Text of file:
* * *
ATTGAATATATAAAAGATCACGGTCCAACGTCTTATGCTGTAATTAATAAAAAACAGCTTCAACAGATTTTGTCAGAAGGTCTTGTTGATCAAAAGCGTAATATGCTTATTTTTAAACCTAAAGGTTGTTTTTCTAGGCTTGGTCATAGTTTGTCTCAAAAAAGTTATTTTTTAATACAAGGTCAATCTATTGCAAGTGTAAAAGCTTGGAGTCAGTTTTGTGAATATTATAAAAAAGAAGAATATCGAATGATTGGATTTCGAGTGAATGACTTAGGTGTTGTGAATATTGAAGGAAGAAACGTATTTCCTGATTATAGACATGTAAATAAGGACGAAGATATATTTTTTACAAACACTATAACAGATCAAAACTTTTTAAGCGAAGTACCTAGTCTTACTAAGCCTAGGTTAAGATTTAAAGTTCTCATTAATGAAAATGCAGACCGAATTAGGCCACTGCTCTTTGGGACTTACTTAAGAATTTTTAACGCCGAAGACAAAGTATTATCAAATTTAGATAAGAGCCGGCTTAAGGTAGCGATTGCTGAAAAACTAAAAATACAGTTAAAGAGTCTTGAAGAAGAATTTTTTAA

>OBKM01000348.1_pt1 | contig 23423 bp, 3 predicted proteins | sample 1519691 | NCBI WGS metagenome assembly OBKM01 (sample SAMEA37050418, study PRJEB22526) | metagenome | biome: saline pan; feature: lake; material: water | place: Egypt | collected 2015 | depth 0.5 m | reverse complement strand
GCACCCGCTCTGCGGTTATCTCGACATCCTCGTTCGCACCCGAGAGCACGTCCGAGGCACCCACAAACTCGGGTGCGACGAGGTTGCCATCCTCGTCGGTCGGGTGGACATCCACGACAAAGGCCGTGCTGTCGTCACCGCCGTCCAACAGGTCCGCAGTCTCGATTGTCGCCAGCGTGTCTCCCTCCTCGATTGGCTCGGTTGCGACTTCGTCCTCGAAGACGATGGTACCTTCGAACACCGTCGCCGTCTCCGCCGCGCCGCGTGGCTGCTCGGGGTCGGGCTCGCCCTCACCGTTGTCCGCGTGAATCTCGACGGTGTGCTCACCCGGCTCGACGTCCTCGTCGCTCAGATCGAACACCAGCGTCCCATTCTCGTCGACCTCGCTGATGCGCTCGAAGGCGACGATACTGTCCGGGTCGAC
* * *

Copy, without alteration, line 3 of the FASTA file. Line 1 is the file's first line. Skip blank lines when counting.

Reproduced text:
GCACCCGCTCTGCGGTTATCTCGACATCCTCGTTCGCACCCGAGAGCACGTCCGAGGCACCCACAAACTCGGGTGCGACGAGGTTGCCATCCTCGTCGGTCGGGTGGACATCCACGACAAAGGCCGTGCTGTCGTCACCGCCGTCCAACAGGTCCGCAGTCTCGATTGTCGCCAGCGTGTCTCCCTCCTCGATTGGCTCGGTTGCGACTTCGTCCTCGAAGACGATGGTACCTTCGAACACCGTCGCCGTCTCCGCCGCGCCGCGTGGCTGCTCGGGGTCGGGCTCGCCCTCACCGTTGTCCGCGTGAATCTCGACGGTGTGCTCACCCGGCTCGACGTCCTCGTCGCTCAGATCGAACACCAGCGTCCCATTCTCGTCGACCTCGCTGATGCGCTCGAAGGCGACGATACTGTCCGGGTCGAC